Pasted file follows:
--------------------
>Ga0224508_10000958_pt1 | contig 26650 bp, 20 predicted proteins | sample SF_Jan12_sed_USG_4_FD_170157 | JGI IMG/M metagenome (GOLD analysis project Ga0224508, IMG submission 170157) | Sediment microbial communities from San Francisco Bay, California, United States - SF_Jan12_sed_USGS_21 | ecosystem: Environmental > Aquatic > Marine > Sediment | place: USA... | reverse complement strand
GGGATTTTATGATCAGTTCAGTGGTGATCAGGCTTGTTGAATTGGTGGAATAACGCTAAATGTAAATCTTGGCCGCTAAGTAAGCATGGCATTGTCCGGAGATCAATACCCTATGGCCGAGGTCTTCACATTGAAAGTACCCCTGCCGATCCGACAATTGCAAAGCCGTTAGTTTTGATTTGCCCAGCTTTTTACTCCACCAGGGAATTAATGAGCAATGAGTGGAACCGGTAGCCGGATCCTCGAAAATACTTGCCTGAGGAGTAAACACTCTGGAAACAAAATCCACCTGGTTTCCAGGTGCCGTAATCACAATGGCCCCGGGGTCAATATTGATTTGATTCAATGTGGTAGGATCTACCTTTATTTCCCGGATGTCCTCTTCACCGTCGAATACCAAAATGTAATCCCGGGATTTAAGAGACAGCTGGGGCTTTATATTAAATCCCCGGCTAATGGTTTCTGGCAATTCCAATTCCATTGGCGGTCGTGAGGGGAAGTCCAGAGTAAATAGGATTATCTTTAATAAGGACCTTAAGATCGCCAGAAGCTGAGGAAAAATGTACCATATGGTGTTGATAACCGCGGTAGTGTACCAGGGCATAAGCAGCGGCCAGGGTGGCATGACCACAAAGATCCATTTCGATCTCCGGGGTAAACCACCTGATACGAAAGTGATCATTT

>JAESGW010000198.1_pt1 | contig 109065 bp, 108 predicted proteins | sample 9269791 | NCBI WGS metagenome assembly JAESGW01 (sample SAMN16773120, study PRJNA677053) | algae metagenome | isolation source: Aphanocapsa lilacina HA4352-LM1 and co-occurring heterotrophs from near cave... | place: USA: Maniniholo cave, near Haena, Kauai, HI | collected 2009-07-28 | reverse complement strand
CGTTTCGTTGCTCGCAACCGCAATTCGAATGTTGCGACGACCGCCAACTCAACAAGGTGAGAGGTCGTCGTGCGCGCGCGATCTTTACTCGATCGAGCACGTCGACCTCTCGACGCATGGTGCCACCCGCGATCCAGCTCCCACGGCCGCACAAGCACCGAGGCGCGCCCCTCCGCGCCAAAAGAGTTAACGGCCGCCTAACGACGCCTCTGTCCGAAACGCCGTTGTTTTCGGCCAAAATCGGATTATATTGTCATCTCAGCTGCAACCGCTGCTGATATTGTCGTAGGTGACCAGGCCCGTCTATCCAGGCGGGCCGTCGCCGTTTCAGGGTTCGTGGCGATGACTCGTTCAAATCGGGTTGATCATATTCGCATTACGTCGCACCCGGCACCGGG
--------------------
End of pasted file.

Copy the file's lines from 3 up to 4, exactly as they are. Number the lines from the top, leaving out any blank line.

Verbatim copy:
>JAESGW010000198.1_pt1 | contig 109065 bp, 108 predicted proteins | sample 9269791 | NCBI WGS metagenome assembly JAESGW01 (sample SAMN16773120, study PRJNA677053) | algae metagenome | isolation source: Aphanocapsa lilacina HA4352-LM1 and co-occurring heterotrophs from near cave... | place: USA: Maniniholo cave, near Haena, Kauai, HI | collected 2009-07-28 | reverse complement strand
CGTTTCGTTGCTCGCAACCGCAATTCGAATGTTGCGACGACCGCCAACTCAACAAGGTGAGAGGTCGTCGTGCGCGCGCGATCTTTACTCGATCGAGCACGTCGACCTCTCGACGCATGGTGCCACCCGCGATCCAGCTCCCACGGCCGCACAAGCACCGAGGCGCGCCCCTCCGCGCCAAAAGAGTTAACGGCCGCCTAACGACGCCTCTGTCCGAAACGCCGTTGTTTTCGGCCAAAATCGGATTATATTGTCATCTCAGCTGCAACCGCTGCTGATATTGTCGTAGGTGACCAGGCCCGTCTATCCAGGCGGGCCGTCGCCGTTTCAGGGTTCGTGGCGATGACTCGTTCAAATCGGGTTGATCATATTCGCATTACGTCGCACCCGGCACCGGG